God Bless the people at Football Leaks for telling the world what the rich and powerful in football are up to while we sleep.

Perhaps if we are all aware what is going on there might just be a chance to save the game before it is too late.

(c) Sean O'Conor & Soccerphile

Sunday, November 4, 2018

Please Keep Off the Grass!


In England we used to speak of Wembley's "hallowed turf" in the build up to the F.A. Cup Final.

Everyone knew the phrase, though it is not said much anymore. 


Tottenham Hotspur's game against Manchester City on the 29th of October saw the playing surface of our national stadium appear more like a chewed up third division ground from the 1970's.

Hallowed ground? A desecrated temple, more like.

Wembley's green lawn that night was a badly scuffed and muddy disgrace in its middle section, with the ersatz lines of gridiron and the faded red and blue inks of a big NFL logo staining the centre-circle. 

The narrower dimensions of the gridiron field were clear from the long scarring on either flank where the army of NFL players and assistants stand for most of their games (picture from Evening Standard).

Only a day earlier the mastodons of the Philadelphia Eagles and Jacksonville Jaguars had fought out a competitive American Football match over three gruelling hours on the same pitch. There was no way in heaven it could have been ready for Premier League football 24 hours later.

Of course, Spurs were only playing at Wembley because their new arena in Haringey had not been finished in time, but three NFL games and an Anthony Joshua boxing match have damaged the playing surface quite seriously.

Barely two weeks earlier the Football Association had declined Jaguars team owner Shahid Khan's bid to buy the stadium for £600 million, following a lack of unanimity on the FA's council and the support of only a third of the consulted public.

Khan wanted to move the Jaguars from sunny Florida to drizzly Brent and make them a permanent London 'franchise'. 

With sell-out crowds at Wembley the expectation of a London NFL side has now reached fever pitch, but it is surely time to cool this fervour. 

After witnessing the appalling state of the grass at the Spurs v Man City match, it felt like the rejection of Khan's plan was an almighty deliverance from the prospect of having around ten NFL games at Wembley instead of the current three.

Spurs ironically have signed up to host two NFL games at their new ground next year but will not be the new base for a team. Unlike at Wembley, there is precious little space for tailgating at White Hart Lane and the neighbourhood is not London's most attractive.

The NFL is welcome here but it must aim at building its own arenas, just like MLS teams have done in the USA having moved on from unhappy ground-sharing with NFL clubs.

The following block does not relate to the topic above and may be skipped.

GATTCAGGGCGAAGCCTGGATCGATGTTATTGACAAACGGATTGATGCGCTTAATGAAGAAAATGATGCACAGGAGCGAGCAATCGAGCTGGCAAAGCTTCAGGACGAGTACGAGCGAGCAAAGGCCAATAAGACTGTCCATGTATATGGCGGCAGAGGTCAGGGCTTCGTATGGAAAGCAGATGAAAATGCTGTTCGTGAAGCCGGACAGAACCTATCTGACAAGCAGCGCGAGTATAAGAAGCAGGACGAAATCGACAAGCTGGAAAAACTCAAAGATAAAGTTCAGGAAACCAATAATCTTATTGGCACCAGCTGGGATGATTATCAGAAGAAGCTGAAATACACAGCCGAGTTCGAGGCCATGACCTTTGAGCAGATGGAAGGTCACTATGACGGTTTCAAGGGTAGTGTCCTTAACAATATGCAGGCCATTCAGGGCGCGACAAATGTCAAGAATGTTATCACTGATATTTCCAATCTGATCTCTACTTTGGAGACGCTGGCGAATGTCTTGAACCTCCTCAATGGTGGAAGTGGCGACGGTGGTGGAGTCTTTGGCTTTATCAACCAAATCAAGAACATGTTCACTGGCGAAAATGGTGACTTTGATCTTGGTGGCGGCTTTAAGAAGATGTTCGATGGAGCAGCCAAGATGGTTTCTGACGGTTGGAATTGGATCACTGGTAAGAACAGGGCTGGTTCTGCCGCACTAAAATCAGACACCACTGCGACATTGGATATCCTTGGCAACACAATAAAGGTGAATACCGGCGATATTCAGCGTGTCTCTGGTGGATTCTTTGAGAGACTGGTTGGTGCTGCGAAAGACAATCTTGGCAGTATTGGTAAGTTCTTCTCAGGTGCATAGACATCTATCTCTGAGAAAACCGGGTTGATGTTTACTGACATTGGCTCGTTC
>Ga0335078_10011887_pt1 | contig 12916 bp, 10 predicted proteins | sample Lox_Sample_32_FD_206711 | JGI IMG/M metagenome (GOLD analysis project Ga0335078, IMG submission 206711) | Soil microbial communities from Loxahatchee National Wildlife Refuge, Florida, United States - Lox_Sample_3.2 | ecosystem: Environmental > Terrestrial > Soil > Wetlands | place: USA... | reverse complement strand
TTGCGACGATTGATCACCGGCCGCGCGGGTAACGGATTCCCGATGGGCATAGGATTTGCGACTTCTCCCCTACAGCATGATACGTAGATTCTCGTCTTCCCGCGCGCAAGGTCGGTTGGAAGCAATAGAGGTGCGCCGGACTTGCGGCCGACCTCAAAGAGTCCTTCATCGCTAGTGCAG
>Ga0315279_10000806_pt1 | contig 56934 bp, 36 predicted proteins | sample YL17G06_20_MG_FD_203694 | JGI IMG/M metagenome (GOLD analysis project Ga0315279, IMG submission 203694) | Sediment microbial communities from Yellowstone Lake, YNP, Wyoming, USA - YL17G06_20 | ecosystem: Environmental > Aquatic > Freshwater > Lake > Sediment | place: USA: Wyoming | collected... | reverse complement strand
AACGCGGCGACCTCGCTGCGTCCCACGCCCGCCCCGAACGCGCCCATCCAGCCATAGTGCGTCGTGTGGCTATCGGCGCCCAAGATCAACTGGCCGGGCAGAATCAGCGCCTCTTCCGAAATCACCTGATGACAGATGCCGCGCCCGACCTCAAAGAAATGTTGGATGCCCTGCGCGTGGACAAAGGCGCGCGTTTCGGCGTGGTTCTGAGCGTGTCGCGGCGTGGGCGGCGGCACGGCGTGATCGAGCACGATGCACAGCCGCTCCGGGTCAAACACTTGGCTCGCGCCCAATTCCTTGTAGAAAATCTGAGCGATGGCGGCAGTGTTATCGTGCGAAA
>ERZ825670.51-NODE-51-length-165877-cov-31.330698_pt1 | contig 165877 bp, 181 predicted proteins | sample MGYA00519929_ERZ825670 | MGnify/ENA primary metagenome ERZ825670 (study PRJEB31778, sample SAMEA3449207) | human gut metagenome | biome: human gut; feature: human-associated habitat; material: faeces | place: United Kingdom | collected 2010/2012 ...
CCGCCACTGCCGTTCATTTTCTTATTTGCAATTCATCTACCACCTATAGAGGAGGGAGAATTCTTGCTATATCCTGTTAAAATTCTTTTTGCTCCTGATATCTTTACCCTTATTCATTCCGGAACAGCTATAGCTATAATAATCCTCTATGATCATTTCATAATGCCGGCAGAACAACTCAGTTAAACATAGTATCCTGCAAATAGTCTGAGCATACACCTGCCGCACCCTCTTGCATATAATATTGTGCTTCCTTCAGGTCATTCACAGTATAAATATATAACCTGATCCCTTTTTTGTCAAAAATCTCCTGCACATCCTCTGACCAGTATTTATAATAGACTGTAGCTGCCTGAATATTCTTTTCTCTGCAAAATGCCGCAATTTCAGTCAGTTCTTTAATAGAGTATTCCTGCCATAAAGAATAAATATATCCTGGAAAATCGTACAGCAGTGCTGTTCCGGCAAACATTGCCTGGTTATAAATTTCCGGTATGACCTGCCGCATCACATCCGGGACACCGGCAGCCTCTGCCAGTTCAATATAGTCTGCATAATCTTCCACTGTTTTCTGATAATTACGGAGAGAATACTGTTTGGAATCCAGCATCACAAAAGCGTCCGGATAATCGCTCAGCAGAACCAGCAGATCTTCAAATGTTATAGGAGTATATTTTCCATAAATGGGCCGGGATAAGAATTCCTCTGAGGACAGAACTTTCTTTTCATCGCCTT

But Khan's plan was different as it involved buying and taking over Wembley, our national stadium, for the primary purpose of hosting American Football. 

If the game's homeland still has anything approaching a soul, that must be a non-starter.

But is that rose-tinted romanticism? The twin towers have been demolished, the field where Bobby Moore raised the Jules Rimet aloft has been turned 90 degrees, Wembley Way is not a majestic avenue but a mundanely tiled walkway flanked by concrete warehouses and malodorous fast food stands.

But if football means more than just an entertainment option, it must have icons and sacred spaces. 

Football need not be the only game to be played at Wembley but it must come first and foremost. American football and other sports must gracefully know their place there.

In short, it is time to bring back the hallowed turf.

(c) Sean O'Conor & Soccerphile

Wednesday, October 31, 2018

LaLiga brings 'El Clásico' closer to its fans in Hong Kong and Macau

LaLiga brings 'El Clásico' closer to its fans in Hong Kong and Macau

Christopher KL Lau

The passion and power of the greatest football rivalry in the world has been exploding across the Asia Pacific especially in Hong Kong and Macau. LaLiga, the top football league in Spain has been actively promoting El Clásico and recently, there were several 'El Clásico' viewings held at six different locations across Hong Kong Island and Kowloon. Football fans were treated to a famous 5-1 Barcelona victory over arch rivals Real Madrid which resulted in the sacking of Real Madrid's manager, Julen Lopetegui.

LaLiga brings El Clásico closer to its fans in Hong Kong
Ross Harvey - President of the Barcelona Fan Club
"We are really satisfied with this opportunity and being able to bring one of the most awaited matches of the seasons closer to the fans in Hong Kong", said Eduard Castell, LaLiga delegate in Hong Kong. "We are committed to bringing fans here LaLiga experience and strengthen our presence in the region". More than 275 fans went to the different locations to enjoy Barcelona’s victory over Real Madrid. The popularity of La Liga has exploded recently and in the 2017/2018 season, LaLiga had over 3 billion viewers worldwide in 182 countries carried by 85 broadcasters. The league is reaching out to all corners of the world as a entertainment brand that sets the standard for football globally.

LaLiga brings 'El Clásico' closer to its fans in Hong Kong

In recent years, LaLiga has continued to bolster technological innovation and immerse itself fully in the digital sector to connect with its fans. It has embraced diversified social platforms to reach and engage with the new generation of fans in Hong Kong. Moreover, LaLiga has embarked on a new eSports adventure with EA Sports and debuted the LaLiga eSports team for the first time outside of Spain. In collaboration with the China eSports Football League (CEFL) and Tencent, three players were picked by LaLiga to participate in a two-legged tie knockout on FIFA Online 4 against CEFL All-stars in Chongqing, China. Through the eSports projects, LaLiga is able to bring itself closer to young fans on a global scale.